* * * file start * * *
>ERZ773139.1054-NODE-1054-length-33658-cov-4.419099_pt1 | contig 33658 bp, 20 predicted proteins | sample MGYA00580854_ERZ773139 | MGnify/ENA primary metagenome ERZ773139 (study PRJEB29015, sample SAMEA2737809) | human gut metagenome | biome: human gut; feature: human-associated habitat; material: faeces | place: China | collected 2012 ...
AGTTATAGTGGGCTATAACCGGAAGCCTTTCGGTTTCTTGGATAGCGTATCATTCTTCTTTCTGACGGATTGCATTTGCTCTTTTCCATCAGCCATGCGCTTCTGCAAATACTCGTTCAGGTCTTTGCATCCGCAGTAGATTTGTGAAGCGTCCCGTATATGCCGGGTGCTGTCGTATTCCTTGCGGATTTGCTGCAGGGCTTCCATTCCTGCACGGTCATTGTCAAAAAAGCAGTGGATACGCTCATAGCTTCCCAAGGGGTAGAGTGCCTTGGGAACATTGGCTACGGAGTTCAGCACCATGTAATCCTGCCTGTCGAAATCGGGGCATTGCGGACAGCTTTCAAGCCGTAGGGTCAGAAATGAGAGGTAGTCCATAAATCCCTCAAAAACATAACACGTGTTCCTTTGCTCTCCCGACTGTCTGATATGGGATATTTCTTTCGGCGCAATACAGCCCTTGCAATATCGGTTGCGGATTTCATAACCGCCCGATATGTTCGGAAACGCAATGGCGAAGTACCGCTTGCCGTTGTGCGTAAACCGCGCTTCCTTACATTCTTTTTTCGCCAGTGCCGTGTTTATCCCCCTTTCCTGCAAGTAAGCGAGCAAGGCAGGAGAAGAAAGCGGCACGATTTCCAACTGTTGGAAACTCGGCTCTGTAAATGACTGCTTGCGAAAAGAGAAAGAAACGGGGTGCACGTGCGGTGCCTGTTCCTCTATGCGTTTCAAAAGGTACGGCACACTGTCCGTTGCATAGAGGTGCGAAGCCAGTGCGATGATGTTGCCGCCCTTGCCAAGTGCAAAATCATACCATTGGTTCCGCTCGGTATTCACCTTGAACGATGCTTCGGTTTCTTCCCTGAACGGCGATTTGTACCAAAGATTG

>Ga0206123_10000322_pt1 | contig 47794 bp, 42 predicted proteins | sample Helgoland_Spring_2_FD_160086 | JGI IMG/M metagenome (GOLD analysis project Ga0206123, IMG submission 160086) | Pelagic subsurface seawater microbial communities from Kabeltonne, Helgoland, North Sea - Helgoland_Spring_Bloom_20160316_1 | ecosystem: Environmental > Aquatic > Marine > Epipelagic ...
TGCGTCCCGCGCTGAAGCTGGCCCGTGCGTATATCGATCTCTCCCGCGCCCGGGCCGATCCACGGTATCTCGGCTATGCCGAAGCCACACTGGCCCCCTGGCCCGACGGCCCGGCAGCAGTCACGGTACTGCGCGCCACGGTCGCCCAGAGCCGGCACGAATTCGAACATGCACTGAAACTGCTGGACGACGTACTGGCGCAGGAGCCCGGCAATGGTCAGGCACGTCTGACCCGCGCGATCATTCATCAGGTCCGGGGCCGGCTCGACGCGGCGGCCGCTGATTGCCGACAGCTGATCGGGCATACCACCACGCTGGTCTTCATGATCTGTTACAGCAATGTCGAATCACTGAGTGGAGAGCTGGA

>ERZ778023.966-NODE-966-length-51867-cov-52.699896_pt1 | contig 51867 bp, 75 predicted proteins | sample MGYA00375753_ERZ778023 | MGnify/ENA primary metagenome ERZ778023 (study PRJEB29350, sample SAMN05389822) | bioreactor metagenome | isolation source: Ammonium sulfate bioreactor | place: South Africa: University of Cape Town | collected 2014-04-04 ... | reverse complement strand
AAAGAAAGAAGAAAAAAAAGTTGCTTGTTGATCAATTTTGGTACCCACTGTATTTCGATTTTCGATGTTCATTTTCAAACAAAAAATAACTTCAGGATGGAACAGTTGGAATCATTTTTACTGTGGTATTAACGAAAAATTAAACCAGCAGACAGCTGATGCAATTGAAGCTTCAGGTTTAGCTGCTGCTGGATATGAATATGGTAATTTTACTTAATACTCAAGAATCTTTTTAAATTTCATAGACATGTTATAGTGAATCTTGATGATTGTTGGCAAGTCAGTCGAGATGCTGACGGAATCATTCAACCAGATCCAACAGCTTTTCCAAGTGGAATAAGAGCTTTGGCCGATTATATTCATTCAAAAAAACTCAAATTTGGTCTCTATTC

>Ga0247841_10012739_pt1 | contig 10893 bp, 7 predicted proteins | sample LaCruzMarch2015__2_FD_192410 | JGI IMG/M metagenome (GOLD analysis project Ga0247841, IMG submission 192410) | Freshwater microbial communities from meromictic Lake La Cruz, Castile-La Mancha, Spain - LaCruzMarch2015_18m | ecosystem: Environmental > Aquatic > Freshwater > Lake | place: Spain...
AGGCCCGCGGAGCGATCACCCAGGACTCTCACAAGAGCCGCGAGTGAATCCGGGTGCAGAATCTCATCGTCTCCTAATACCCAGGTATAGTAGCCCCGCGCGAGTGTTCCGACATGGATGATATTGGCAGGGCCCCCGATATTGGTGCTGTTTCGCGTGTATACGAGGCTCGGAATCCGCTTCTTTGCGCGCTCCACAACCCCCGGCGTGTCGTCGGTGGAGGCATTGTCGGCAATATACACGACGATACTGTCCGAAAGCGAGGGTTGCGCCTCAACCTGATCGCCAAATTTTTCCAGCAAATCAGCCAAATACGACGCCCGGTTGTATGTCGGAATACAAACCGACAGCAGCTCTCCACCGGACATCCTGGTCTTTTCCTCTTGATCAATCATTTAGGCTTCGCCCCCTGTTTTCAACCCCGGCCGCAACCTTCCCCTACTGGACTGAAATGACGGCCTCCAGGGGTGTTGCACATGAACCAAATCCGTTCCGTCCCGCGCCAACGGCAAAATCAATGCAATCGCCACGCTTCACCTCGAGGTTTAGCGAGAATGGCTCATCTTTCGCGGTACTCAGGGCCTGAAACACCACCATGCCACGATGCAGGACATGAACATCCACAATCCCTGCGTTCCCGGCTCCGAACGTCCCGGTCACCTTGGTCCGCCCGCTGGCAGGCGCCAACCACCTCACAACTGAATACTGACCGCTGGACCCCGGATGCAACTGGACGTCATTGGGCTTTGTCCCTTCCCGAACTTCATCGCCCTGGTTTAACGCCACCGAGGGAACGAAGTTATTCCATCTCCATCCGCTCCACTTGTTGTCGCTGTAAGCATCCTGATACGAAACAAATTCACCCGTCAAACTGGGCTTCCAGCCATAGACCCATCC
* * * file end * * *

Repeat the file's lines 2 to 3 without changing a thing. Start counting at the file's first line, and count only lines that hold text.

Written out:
AGTTATAGTGGGCTATAACCGGAAGCCTTTCGGTTTCTTGGATAGCGTATCATTCTTCTTTCTGACGGATTGCATTTGCTCTTTTCCATCAGCCATGCGCTTCTGCAAATACTCGTTCAGGTCTTTGCATCCGCAGTAGATTTGTGAAGCGTCCCGTATATGCCGGGTGCTGTCGTATTCCTTGCGGATTTGCTGCAGGGCTTCCATTCCTGCACGGTCATTGTCAAAAAAGCAGTGGATACGCTCATAGCTTCCCAAGGGGTAGAGTGCCTTGGGAACATTGGCTACGGAGTTCAGCACCATGTAATCCTGCCTGTCGAAATCGGGGCATTGCGGACAGCTTTCAAGCCGTAGGGTCAGAAATGAGAGGTAGTCCATAAATCCCTCAAAAACATAACACGTGTTCCTTTGCTCTCCCGACTGTCTGATATGGGATATTTCTTTCGGCGCAATACAGCCCTTGCAATATCGGTTGCGGATTTCATAACCGCCCGATATGTTCGGAAACGCAATGGCGAAGTACCGCTTGCCGTTGTGCGTAAACCGCGCTTCCTTACATTCTTTTTTCGCCAGTGCCGTGTTTATCCCCCTTTCCTGCAAGTAAGCGAGCAAGGCAGGAGAAGAAAGCGGCACGATTTCCAACTGTTGGAAACTCGGCTCTGTAAATGACTGCTTGCGAAAAGAGAAAGAAACGGGGTGCACGTGCGGTGCCTGTTCCTCTATGCGTTTCAAAAGGTACGGCACACTGTCCGTTGCATAGAGGTGCGAAGCCAGTGCGATGATGTTGCCGCCCTTGCCAAGTGCAAAATCATACCATTGGTTCCGCTCGGTATTCACCTTGAACGATGCTTCGGTTTCTTCCCTGAACGGCGATTTGTACCAAAGATTG

>Ga0206123_10000322_pt1 | contig 47794 bp, 42 predicted proteins | sample Helgoland_Spring_2_FD_160086 | JGI IMG/M metagenome (GOLD analysis project Ga0206123, IMG submission 160086) | Pelagic subsurface seawater microbial communities from Kabeltonne, Helgoland, North Sea - Helgoland_Spring_Bloom_20160316_1 | ecosystem: Environmental > Aquatic > Marine > Epipelagic ...